Over the past five years, investors have become such a force on commodity markets that their appetite for oil contracts has been equal to China's increase in demand over the same period, said Michael Masters, a hedge fund manager who testified before Congress on the subject last month. The commodity markets, he added, were never intended for such large financial players.
Commodities have become especially enticing to investors as the credit crisis has roiled other investment opportunities such as stocks and debt-related securities. The recent flood of investment money has transformed the markets for oil, as well as uranium, wheat, cotton and other goods, into a volatile realm that some insiders call the Wild West of Wall Street.
Global oil consumption grew 2% in the first quarter of this year, while production increased 2.5%.
So there is not an outsized amount of demand being physically consumed.
That means that a large amount of demand is coming from speculators, who drive the futures prices of oil higher purely for investment reasons.
BUSINESS | June 7, 2008DOES THIS MEAN IT'S NOT A BUBBLE AND IT'S NOT GOING TO BURST???
Dow Slides Nearly 400 Points; Oil Surges
By ABHA BHATTARAI
The markets were hit by a remarkable rise in the price of crude oil and a spike in the unemployment rate.
IT ACTUALLY PROVES IT'S A BUBBLE.
The DOW plunge and the oil surge are both speculative.
The DOW plunge (on increased RECESSION fears) should make oil lose value - because a recession would REDUCE the demand for oil.
The whole surge in oil prices on recession-news stinks of OVER-EMOTIONAL VOLATILITY.
Markets function that way sometimes: a bubble is a distortion - which always gets corrected.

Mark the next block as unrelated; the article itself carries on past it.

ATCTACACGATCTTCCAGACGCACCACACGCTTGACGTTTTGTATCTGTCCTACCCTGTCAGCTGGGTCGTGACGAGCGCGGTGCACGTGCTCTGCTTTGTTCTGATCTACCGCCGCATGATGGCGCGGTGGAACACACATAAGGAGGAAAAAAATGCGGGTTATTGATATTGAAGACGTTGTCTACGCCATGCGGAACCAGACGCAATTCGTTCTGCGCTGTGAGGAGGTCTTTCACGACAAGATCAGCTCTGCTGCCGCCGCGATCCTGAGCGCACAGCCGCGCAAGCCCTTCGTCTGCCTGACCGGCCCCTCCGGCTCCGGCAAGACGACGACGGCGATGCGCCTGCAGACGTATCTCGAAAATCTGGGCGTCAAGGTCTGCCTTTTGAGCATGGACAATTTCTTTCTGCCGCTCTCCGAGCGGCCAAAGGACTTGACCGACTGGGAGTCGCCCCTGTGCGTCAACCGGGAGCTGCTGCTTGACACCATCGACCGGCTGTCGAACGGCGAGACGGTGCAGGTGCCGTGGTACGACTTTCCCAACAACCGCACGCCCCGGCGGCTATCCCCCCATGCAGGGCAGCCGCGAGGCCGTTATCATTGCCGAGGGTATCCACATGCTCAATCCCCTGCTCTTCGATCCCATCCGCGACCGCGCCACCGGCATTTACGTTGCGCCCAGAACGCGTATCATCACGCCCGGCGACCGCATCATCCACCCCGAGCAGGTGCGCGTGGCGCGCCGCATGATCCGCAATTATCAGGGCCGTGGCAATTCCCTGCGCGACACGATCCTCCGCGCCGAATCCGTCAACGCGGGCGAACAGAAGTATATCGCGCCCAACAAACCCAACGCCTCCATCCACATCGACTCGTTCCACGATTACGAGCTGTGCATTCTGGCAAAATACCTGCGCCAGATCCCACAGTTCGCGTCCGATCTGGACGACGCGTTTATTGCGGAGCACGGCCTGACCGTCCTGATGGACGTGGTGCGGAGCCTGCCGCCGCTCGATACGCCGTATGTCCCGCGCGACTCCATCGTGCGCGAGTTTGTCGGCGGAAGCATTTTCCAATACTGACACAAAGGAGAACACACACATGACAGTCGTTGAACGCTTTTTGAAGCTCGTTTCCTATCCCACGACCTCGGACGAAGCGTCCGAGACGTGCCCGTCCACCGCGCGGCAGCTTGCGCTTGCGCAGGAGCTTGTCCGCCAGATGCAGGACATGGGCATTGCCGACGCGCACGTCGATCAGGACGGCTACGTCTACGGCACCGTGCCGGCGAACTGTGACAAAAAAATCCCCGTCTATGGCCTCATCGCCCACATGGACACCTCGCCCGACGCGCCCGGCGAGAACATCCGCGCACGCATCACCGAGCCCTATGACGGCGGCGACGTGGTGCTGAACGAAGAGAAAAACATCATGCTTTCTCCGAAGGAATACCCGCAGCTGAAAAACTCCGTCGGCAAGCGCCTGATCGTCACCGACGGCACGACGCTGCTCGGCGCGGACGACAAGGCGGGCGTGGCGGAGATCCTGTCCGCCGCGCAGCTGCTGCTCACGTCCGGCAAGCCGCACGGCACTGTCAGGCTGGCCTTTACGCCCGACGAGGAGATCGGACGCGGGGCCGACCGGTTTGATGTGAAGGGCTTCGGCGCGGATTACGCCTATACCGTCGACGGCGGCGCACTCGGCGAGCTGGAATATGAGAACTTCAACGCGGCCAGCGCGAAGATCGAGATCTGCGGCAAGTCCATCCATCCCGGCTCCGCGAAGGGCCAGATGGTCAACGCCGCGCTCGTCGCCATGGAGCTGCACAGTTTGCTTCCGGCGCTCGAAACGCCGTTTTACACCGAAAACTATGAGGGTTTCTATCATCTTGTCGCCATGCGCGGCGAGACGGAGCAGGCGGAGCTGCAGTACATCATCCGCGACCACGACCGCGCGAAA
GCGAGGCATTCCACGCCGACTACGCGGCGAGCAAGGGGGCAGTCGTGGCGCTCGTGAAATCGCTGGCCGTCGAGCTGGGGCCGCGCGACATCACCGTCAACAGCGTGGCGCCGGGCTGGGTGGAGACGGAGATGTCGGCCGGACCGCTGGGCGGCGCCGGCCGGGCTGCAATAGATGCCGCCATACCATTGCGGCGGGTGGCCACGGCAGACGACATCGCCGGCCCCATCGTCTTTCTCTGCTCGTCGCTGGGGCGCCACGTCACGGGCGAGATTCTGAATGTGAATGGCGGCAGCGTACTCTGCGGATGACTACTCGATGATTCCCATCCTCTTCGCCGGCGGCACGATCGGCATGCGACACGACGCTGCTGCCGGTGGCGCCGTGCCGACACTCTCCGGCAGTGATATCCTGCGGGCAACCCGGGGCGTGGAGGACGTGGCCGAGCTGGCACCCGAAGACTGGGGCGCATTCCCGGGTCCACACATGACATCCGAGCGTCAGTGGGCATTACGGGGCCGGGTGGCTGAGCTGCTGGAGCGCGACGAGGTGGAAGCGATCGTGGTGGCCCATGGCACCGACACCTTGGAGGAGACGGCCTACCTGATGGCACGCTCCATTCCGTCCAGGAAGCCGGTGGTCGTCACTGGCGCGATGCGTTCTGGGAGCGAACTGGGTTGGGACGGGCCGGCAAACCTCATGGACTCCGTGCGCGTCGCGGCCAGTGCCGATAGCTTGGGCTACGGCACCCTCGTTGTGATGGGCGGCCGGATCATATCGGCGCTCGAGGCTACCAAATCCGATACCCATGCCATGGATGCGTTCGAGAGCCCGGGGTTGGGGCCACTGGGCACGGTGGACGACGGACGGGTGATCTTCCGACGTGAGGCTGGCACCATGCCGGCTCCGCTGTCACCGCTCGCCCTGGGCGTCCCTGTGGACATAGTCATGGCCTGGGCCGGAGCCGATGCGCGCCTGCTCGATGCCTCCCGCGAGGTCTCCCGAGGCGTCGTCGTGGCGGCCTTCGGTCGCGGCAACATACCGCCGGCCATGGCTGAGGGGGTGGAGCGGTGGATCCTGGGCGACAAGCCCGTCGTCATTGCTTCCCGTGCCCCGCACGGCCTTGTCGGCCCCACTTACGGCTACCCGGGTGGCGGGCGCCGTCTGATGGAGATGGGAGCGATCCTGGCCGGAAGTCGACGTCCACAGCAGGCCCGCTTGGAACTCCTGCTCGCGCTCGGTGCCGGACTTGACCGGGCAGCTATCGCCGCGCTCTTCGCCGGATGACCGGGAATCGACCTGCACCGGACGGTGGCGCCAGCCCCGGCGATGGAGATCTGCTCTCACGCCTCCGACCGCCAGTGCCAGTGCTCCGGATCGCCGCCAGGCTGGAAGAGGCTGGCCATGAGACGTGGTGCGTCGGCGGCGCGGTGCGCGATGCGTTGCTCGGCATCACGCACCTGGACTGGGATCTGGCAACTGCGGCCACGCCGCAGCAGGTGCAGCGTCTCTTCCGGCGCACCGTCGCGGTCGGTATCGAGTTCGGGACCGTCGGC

The current volatility is caused the MSM: people are being egged on by an MSM which wants a recession so they can anoint/elect Obama.
A great post by Evil Glenn:
Are we in a recession? Possibly -- it's unknowable until the data come in. But that's always true, since calling a recession is a retrospective act, and the media coverage -- which is what I'm critiquing, remember -- is all couched in terms that suggest that the data clearly indicate that we're in a recession right now, or something more like the Great Depression, when that's not what the data we have indicate so far. Meanwhile, contrary to his assertion, my posts aren't just anecdotal, but point to data. As I've noted before, I can't call the economy better than experts -- who themselves can't call the economy very well -- but I can spot a media bulldozing operation when I see one, and I see one now.RELIAPUNDIT: THE MSM DOESN'T WANT YOU TO RELY ON THEIR "ECONOMIC DATA" FOR YOUR HOUSEHOLD FINANCIAL STRATEGY, JUST YOUR VOTING!
That said, this is good advice: "Build savings. Be careful when starting new projects or switching jobs. Carefully watch the risk in their households’ balance sheets." But, then, it's always good advice, to be followed in good times and bad, regardless of what's on the news. If you rely on media reports to set your household financial strategy, you'll have the financial equivalent of bipolar disorder.